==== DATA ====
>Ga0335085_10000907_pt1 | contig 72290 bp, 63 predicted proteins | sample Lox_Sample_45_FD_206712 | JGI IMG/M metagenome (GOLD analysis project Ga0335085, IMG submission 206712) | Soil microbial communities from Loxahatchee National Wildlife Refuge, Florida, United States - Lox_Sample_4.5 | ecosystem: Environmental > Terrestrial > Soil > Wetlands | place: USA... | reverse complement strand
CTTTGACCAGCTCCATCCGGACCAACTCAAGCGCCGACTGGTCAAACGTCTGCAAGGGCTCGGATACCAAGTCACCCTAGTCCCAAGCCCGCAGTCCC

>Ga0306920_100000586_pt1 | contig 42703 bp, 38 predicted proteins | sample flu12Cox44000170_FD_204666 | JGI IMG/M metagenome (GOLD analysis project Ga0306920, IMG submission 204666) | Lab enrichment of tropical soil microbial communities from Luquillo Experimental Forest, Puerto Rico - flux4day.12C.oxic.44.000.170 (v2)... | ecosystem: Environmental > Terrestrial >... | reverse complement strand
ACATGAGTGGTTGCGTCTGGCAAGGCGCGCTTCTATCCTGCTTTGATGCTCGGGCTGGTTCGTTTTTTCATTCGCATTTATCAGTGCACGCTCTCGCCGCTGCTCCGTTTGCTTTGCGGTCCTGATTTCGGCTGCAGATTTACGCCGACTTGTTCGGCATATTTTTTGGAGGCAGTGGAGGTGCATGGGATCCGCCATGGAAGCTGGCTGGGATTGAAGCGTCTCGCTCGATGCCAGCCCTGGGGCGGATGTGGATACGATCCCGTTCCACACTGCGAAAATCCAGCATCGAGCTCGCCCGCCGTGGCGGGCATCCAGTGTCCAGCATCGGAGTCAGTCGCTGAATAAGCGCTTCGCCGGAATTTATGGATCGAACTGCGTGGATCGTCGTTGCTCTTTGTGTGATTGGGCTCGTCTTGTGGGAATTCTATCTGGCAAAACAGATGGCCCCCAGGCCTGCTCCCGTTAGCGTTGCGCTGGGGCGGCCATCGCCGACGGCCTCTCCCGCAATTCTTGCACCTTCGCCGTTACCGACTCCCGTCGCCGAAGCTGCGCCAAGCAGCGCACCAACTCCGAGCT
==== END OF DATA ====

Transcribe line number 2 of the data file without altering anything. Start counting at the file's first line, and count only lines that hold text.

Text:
CTTTGACCAGCTCCATCCGGACCAACTCAAGCGCCGACTGGTCAAACGTCTGCAAGGGCTCGGATACCAAGTCACCCTAGTCCCAAGCCCGCAGTCCC